NFL Quarterback Colin Kaepernick refused to stand for the National Anthem last Friday.


In a nation that prides itself on freedom, liberty and the First Amendment, you would have thought that he had just punched his mom while she ate apple pie and her pet eagle soared above.

He also dared to take our collective attention away from the Kardashians for a day. The nerve.

Kaepernick said he sat out the anthem to start a discussion about race.

“I am not going to stand up to show pride in a flag for a country that oppresses black people and people of color,” said Kaepernick. “To me, this is bigger than football and it would be selfish on my part to look the other way. There are bodies in the street and people getting paid leave and getting away with murder.”

The struggling 49ers QB has been, for weeks, retweeting media coverage of racial violence in America. When you look back at the headlines this past year, he has a point and it is certainly his right to make it.

“This is not something that I am going to run by anybody,” said Kaepernick. “I am not looking for approval. I have to stand up for people that are oppressed. If they take football away, my endorsements from me, I know that I stood up for what is right.”

The NFL defended Kaepernick saying, “Players are encouraged but not required to stand during the playing of the National Anthem.”

Many fans — and people who don’t follow sports — disagreed with Kaepernick’s decision. Especially considering the flag represents, to many Americans, the blood and sacrifice of so many who have fought to defend his right to protest.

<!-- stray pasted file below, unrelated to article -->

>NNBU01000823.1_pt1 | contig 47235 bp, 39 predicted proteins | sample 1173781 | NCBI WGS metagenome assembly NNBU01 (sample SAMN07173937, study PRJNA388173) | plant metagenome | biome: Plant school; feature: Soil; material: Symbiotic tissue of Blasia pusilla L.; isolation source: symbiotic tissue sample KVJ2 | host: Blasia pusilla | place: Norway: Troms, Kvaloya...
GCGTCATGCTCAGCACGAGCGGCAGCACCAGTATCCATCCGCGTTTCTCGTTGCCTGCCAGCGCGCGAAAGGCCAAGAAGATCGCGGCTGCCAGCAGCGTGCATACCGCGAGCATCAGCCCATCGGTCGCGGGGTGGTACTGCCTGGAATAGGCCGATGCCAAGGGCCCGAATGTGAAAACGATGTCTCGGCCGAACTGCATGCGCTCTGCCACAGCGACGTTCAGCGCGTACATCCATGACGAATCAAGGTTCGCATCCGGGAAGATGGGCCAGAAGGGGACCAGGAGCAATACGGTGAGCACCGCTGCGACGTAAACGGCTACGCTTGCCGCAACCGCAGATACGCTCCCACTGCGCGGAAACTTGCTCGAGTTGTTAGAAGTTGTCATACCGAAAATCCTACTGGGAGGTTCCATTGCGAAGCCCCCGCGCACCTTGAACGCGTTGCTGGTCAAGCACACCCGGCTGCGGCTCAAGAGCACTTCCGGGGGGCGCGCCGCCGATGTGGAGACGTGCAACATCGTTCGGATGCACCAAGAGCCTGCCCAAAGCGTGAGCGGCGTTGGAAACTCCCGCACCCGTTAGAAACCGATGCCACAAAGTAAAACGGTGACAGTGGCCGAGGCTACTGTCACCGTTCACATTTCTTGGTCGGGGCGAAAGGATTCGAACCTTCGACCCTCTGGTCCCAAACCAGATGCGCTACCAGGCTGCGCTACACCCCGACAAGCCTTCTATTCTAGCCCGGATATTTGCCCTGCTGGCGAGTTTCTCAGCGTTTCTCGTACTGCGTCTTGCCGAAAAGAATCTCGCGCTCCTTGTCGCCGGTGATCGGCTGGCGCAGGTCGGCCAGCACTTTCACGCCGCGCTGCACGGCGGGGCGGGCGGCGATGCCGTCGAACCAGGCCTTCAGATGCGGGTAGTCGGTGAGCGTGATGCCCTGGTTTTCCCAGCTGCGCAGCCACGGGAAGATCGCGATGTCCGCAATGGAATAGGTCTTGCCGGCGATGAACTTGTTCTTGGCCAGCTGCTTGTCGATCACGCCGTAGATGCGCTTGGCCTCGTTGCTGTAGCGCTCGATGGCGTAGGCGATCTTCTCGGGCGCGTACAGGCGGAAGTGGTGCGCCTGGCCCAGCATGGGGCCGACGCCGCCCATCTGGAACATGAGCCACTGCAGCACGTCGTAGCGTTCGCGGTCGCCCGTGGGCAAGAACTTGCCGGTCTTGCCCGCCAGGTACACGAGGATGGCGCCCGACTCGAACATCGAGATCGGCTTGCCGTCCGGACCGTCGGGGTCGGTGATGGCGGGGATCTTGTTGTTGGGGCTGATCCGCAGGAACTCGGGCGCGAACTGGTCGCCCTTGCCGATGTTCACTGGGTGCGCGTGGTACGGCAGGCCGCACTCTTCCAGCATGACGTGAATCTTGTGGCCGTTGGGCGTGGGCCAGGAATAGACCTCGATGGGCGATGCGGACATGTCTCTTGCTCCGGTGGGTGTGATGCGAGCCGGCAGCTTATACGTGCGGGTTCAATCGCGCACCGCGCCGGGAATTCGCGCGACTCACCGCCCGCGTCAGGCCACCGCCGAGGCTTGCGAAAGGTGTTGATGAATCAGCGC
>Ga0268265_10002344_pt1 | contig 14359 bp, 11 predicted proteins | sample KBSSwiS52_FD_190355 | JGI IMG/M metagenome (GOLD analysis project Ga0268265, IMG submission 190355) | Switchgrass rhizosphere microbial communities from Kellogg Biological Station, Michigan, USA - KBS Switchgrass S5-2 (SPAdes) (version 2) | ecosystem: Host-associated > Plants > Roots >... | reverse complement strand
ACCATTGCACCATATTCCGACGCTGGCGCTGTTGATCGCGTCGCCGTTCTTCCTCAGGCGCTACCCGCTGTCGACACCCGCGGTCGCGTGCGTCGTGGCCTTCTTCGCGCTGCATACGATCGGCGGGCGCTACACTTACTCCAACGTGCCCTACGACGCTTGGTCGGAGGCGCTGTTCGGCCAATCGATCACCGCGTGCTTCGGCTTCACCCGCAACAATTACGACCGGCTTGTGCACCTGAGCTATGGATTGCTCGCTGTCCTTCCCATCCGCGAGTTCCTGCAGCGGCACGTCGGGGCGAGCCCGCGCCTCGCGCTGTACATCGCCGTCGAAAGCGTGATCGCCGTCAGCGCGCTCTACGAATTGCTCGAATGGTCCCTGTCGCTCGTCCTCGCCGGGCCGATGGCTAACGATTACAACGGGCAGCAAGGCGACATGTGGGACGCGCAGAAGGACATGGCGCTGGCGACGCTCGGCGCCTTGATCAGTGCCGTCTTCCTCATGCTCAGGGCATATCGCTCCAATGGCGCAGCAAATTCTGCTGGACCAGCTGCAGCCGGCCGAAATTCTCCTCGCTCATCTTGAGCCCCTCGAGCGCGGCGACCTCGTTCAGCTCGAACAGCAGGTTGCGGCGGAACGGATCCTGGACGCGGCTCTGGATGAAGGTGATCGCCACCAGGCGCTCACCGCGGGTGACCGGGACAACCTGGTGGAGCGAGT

In the end, fans have a right to disagree, sponsors have a right to reconsider contracts, and his bosses have the right to remove him from the team. Kaepernick knows the risk, and seems willing to take it.

Typically that would be the end of the story.

But in today’s social media world, Kaepernick can show us these responses on Twitter and do a mic drop, because they have proven his point:

colin tweet


colin 1

colin 3

These are but a few of the examples of the racial ugliness that Kaepernick is attempting to point out.

Here’s the reality: Our great nation calls itself free, but still has a great deal of unimpeded racial inequality.

If Kaepernick’s constitutionally protected decision to forego standing for the national anthem can put a mirror to the face of America in order to address some deeper issues, maybe he’s doing us all a favor.

This is still the home of the brave.

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